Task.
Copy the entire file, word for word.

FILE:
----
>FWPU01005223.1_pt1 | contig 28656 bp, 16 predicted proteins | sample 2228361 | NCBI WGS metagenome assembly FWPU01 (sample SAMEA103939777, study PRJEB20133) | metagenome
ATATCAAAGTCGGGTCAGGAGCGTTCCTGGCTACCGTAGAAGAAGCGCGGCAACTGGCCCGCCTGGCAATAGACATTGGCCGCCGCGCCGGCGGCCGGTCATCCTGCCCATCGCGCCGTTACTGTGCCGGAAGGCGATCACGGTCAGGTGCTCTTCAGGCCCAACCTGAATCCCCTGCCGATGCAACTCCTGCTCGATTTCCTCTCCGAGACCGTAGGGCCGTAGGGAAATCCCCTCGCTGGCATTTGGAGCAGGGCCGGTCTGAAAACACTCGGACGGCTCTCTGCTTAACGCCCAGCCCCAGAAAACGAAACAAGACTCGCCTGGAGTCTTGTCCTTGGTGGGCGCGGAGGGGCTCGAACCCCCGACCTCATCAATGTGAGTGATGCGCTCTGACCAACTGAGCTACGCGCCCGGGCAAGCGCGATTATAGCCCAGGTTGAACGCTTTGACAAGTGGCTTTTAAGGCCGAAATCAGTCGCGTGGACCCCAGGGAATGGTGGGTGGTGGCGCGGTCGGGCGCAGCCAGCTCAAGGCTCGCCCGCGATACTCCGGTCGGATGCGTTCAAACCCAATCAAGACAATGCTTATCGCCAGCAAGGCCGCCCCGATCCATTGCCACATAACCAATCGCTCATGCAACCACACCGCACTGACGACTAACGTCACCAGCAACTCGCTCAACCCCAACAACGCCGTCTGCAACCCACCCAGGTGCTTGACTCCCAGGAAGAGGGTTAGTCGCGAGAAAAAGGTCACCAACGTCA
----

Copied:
>FWPU01005223.1_pt1 | contig 28656 bp, 16 predicted proteins | sample 2228361 | NCBI WGS metagenome assembly FWPU01 (sample SAMEA103939777, study PRJEB20133) | metagenome
ATATCAAAGTCGGGTCAGGAGCGTTCCTGGCTACCGTAGAAGAAGCGCGGCAACTGGCCCGCCTGGCAATAGACATTGGCCGCCGCGCCGGCGGCCGGTCATCCTGCCCATCGCGCCGTTACTGTGCCGGAAGGCGATCACGGTCAGGTGCTCTTCAGGCCCAACCTGAATCCCCTGCCGATGCAACTCCTGCTCGATTTCCTCTCCGAGACCGTAGGGCCGTAGGGAAATCCCCTCGCTGGCATTTGGAGCAGGGCCGGTCTGAAAACACTCGGACGGCTCTCTGCTTAACGCCCAGCCCCAGAAAACGAAACAAGACTCGCCTGGAGTCTTGTCCTTGGTGGGCGCGGAGGGGCTCGAACCCCCGACCTCATCAATGTGAGTGATGCGCTCTGACCAACTGAGCTACGCGCCCGGGCAAGCGCGATTATAGCCCAGGTTGAACGCTTTGACAAGTGGCTTTTAAGGCCGAAATCAGTCGCGTGGACCCCAGGGAATGGTGGGTGGTGGCGCGGTCGGGCGCAGCCAGCTCAAGGCTCGCCCGCGATACTCCGGTCGGATGCGTTCAAACCCAATCAAGACAATGCTTATCGCCAGCAAGGCCGCCCCGATCCATTGCCACATAACCAATCGCTCATGCAACCACACCGCACTGACGACTAACGTCACCAGCAACTCGCTCAACCCCAACAACGCCGTCTGCAACCCACCCAGGTGCTTGACTCCCAGGAAGAGGGTTAGTCGCGAGAAAAAGGTCACCAACGTCA